18. X. F. Yao, H. Y. Yeh, and W. Xu, “Fracture investigation at V-notch tip using coherent gradient sensing (CGS),” Int. J. Solids Struct. 43(5), 1189–1200 (2006). [CrossRef]

20

20. L. T. Mao, C. P. Liu, K. Chen, L. Q. An, and X. X. Zhu, “Study on stress intensity factor of PMMA with double cracks using coherent gradient sensing(CGS) technique,” Appl. Mech. Mater. 109, 114–119 (2011). [CrossRef]

], such as the crack tip deformation, stress intensity factor, etc. Some good results are achieved by the CGS system.

However, since the CGS system is applied to measure the curvature and curvature changed in thin film-substrate structures by Rosakis et al. [5

5. A. J. Rosakis, R. P. Singh, Y. Tsuji, E. Kolawa, and N. R. Moore Jr., “Full field measurements of curvature using coherent gradient sensing: application to thin film characterization,” Thin Solid Films 325(1–2), 42–54 (1998). [CrossRef]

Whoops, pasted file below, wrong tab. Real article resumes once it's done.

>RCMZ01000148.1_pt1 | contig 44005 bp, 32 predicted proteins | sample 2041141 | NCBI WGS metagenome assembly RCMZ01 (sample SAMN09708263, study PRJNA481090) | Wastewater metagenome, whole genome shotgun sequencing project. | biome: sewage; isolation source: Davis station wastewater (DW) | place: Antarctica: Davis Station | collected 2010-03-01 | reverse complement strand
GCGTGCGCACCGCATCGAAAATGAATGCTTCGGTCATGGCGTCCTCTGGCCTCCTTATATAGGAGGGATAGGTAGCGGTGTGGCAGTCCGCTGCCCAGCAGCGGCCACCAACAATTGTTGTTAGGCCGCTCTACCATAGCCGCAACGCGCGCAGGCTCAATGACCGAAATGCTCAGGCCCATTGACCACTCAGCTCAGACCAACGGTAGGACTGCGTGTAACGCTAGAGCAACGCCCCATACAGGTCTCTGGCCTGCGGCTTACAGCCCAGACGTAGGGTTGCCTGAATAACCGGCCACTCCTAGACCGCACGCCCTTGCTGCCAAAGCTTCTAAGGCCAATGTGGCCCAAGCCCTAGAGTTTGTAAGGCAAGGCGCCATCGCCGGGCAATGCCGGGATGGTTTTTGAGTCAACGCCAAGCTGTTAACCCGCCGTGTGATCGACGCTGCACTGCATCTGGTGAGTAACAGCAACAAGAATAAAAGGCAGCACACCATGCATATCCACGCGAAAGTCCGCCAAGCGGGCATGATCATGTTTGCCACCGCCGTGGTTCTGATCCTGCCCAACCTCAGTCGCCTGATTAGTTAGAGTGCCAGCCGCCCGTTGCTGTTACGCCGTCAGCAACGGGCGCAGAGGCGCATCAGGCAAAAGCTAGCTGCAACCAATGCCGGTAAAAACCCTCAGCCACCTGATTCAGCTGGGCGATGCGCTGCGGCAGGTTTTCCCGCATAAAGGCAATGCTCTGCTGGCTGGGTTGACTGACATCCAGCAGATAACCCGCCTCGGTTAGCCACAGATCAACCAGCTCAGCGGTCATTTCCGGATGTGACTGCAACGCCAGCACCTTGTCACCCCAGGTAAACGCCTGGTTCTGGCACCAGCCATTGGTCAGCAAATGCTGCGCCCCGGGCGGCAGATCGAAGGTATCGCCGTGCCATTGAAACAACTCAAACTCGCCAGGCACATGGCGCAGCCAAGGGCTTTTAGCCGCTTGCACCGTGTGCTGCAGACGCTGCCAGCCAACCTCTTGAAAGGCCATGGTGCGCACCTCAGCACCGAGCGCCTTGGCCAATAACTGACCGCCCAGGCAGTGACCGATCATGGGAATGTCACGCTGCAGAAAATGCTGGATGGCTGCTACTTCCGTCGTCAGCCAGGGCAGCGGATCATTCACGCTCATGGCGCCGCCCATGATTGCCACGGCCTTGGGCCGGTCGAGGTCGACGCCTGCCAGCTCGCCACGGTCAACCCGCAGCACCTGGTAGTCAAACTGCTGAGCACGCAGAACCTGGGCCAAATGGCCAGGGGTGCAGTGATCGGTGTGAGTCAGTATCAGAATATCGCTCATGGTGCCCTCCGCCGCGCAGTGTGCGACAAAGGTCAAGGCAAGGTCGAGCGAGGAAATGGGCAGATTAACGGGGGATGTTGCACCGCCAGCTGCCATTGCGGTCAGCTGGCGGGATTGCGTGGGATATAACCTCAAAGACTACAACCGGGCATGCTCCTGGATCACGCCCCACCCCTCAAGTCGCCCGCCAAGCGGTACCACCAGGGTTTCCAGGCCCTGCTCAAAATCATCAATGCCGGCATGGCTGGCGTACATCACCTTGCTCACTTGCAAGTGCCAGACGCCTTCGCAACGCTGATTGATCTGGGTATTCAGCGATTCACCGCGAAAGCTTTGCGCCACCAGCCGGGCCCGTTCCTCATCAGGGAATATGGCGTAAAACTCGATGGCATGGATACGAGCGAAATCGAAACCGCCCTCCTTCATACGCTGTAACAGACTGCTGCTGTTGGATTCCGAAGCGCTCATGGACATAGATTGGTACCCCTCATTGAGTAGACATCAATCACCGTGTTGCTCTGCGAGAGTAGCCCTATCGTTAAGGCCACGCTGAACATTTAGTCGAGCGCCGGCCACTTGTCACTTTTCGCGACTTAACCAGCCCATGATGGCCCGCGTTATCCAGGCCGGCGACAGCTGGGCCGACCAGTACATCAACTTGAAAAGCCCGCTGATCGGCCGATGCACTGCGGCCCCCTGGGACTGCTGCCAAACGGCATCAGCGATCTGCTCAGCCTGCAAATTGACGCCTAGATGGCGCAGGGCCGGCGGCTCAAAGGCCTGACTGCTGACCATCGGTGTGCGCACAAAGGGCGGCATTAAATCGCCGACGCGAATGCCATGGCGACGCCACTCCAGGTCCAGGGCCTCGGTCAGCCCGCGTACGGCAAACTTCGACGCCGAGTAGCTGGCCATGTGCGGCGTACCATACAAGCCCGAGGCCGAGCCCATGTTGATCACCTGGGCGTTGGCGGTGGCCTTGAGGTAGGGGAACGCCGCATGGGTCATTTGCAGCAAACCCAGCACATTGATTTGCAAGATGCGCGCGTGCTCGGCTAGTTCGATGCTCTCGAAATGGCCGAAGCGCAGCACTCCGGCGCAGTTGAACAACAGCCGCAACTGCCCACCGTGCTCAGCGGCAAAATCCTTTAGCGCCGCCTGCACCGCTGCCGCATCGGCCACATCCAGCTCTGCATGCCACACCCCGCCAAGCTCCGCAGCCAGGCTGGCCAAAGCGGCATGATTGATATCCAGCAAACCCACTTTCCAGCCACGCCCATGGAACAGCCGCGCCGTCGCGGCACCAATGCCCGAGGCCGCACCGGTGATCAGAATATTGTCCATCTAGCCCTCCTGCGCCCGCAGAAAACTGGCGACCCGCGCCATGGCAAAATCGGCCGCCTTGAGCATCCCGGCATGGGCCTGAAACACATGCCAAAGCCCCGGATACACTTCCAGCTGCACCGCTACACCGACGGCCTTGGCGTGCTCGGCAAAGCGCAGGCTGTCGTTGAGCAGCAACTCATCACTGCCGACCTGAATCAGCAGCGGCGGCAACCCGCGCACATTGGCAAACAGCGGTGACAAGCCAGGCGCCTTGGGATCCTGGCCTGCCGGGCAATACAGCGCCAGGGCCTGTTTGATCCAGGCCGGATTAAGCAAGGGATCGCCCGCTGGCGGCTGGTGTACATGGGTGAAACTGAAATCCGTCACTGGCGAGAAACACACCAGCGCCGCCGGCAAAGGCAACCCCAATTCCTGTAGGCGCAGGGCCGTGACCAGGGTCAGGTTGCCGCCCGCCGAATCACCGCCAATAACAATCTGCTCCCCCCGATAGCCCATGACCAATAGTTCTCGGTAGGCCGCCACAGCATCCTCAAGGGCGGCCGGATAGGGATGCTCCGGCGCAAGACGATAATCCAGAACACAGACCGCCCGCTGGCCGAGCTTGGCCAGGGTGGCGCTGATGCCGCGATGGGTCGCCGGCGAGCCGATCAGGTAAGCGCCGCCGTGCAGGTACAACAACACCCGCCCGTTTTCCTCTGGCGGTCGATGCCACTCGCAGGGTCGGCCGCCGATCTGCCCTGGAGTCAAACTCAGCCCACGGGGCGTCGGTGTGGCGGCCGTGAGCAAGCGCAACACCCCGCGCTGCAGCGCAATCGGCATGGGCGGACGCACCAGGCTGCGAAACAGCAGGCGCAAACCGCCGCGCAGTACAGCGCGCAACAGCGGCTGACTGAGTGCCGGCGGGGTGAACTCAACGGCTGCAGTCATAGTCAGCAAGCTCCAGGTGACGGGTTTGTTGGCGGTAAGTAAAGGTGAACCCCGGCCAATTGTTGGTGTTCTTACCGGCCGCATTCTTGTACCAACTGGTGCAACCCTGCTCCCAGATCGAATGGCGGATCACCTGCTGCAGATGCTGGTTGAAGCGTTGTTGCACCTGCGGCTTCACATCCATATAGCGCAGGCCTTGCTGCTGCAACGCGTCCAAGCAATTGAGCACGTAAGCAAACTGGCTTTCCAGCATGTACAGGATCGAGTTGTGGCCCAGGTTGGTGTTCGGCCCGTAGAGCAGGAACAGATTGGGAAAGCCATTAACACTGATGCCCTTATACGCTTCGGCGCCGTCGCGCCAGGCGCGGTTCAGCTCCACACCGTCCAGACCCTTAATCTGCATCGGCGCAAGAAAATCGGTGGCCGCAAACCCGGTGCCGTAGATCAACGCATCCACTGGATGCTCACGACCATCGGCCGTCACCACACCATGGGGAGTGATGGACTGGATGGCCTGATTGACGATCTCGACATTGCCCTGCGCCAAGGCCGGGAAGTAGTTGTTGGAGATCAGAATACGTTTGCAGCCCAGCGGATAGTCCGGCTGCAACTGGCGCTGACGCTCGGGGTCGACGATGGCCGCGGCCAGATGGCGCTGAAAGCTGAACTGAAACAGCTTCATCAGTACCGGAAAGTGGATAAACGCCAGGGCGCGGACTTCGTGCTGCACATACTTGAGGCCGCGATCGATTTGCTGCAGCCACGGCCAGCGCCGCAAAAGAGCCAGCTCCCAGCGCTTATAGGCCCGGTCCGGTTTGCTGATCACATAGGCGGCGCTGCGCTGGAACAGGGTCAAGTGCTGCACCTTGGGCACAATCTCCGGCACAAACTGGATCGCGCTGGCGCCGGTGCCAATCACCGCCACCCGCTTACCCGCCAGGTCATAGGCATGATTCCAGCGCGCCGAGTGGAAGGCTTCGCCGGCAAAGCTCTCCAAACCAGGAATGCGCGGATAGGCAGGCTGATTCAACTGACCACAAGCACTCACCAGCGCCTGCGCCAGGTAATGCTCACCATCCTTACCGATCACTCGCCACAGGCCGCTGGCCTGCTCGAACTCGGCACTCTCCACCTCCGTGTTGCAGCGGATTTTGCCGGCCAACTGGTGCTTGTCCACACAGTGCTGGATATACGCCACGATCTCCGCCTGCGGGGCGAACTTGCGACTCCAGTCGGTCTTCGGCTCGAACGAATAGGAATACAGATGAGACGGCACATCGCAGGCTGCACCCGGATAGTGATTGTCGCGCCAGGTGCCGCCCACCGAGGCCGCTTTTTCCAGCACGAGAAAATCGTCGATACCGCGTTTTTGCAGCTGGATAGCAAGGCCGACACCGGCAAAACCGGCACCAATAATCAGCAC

] at first, and recently, Liu et al [21

21. C. Liu, X. Zhang, J. Zhou, and Y. Zhou, “A general coherent gradient sensor for film curvature measurements: error analysis without temperature constraint,” Opt. Lasers Eng. 51(7), 808–812 (2013). [CrossRef]

] give a theoretical error analysis of the CGS system at low temperature, there are few investigations on the CGS system at the cryogenic temperature. For the superconducting thin-film systems, which are employed at the low temperature ambient (always explored by a vacuum closed cycle refrigerator with transparent interface), and the thermal stress has remarkable effects on its superconducting characteristics, e.g. critical current density [22